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Pulmonary embolisms

Prophylatic IVC filter insertion: “more risks than benefits”

Birkmeyer et al said that the risks associated with IVC filters in bariatric patients means the practice "should be discouraged".
Patients who received IVC filters in study had higher rate of complications and mortality
New study backs up previous research questioning benefits of installing IVC filters in bariatric patients

The risks of inserting prophylactic inferior vena cava (IVC) filters in bariatric patients exceed the benefits, and the practice should be discouraged, according to a new study.

The study, “Peri-operative complications in bariatric surgery patients undergoing prophylactic inferior vena cava filter insertion”, found that patients who received a filter had higher adjusted rates of venous thromboembolism, serious complications, and death.

The research was presented at the ASMBS' 29th annual meeting in San Diego.

The new study follows advice from the US Food and Drug Administration that such filters should be removed as soon as protection from pulmonary embolisms is no longer needed, as extended insertions can lead to complications like lower limb deep vein thrombosis, filter fracture, filter migration, filter embolization and inferior vena cava perforation.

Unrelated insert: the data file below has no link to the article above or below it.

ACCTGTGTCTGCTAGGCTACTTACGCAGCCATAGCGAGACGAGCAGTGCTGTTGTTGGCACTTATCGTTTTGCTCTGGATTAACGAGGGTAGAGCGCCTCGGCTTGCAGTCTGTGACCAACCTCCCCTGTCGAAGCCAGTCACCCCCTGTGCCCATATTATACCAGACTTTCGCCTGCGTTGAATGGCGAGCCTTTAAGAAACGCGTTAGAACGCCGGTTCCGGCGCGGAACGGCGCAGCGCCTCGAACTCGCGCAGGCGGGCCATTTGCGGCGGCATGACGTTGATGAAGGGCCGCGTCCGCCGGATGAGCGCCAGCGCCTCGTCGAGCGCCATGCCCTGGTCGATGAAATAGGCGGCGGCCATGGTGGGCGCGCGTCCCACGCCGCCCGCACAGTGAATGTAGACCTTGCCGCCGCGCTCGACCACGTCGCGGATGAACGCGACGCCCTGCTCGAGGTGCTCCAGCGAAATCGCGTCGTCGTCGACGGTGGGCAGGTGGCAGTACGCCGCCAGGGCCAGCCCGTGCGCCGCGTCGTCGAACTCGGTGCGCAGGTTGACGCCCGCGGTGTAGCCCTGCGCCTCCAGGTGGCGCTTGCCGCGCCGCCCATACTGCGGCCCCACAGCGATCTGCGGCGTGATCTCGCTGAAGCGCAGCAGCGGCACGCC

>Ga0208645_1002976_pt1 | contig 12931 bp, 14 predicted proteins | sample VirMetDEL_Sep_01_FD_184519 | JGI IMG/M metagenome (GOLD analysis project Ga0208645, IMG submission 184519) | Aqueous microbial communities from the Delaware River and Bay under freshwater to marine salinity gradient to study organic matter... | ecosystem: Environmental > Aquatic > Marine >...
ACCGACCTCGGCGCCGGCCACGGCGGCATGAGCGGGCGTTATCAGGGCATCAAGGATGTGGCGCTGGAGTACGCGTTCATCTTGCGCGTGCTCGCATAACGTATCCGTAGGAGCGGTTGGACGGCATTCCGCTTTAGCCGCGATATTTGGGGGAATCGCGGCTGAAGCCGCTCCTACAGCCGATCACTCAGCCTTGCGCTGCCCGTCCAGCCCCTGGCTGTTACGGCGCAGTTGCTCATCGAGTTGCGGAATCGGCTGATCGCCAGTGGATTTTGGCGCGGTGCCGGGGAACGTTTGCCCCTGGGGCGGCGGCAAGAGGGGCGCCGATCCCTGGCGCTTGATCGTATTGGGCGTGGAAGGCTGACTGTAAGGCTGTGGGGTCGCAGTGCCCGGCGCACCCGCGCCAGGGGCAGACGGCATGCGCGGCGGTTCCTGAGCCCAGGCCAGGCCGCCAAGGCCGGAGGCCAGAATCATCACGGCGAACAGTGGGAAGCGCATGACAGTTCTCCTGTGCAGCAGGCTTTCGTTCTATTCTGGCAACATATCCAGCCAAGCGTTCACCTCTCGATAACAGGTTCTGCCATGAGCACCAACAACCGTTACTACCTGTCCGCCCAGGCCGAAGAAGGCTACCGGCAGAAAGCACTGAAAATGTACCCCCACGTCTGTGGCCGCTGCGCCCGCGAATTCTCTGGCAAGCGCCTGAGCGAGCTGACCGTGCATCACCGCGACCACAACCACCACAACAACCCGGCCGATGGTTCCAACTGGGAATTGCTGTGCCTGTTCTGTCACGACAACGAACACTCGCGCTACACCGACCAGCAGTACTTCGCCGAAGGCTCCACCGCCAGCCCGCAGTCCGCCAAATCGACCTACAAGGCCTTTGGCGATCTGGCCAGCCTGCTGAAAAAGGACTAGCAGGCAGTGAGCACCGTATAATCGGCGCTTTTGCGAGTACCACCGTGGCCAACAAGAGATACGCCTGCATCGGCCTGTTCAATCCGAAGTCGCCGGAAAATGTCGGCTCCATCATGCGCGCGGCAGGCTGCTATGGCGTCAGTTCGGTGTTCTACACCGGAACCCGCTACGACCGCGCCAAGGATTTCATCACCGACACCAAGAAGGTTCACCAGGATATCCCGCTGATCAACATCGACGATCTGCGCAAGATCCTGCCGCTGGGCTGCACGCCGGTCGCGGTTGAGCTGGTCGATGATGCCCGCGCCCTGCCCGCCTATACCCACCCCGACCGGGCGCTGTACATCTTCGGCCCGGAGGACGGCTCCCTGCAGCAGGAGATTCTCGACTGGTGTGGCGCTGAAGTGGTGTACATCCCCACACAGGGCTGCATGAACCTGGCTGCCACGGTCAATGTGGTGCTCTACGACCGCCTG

The study, performed by Birkmeyer et al, analysed data from 29,326 patients included in the prospective statewide clinical registry of the Michigan Bariatric Surgery Collaborative, between 2006 and 2011.

Researchers used logistic regression to assess relationships between IVC filter insertion and complications within 30 days of surgery, while controlling for patient risk factors, bariatric procedure type, and propensity score.

3.5% of the patients (1,018) underwent filter placement before their operation, 62% of whom had no history of venous thromboembolism.

0.43% of patients with IVC filters had venous thromboembolism, compared to 0.21% in the population of patients without filters (p=0.019). 2.8% of the IVC group had serious complications; only 2.0% of patients without IVC filters did (p = 0.038).

The mortality rate in the IVC and non-IVC groups was 0.2% and 0.05% respectively (p=0.013). Of the patients with IVC filters that died, four had pulmonary embolism and two had IVC thrombosis/occlusion. Other serious IVC filter specific complications included IVC filter migration in two patients.

The study is the second that the group has performed concerning IVC filters in bariatric patients; the first, in 2010, found a lack of benefit of filter insertion for the prevention of pulmonary embolism in bariatric patients, but did not have the statistical power to prove harms associated with the practice.

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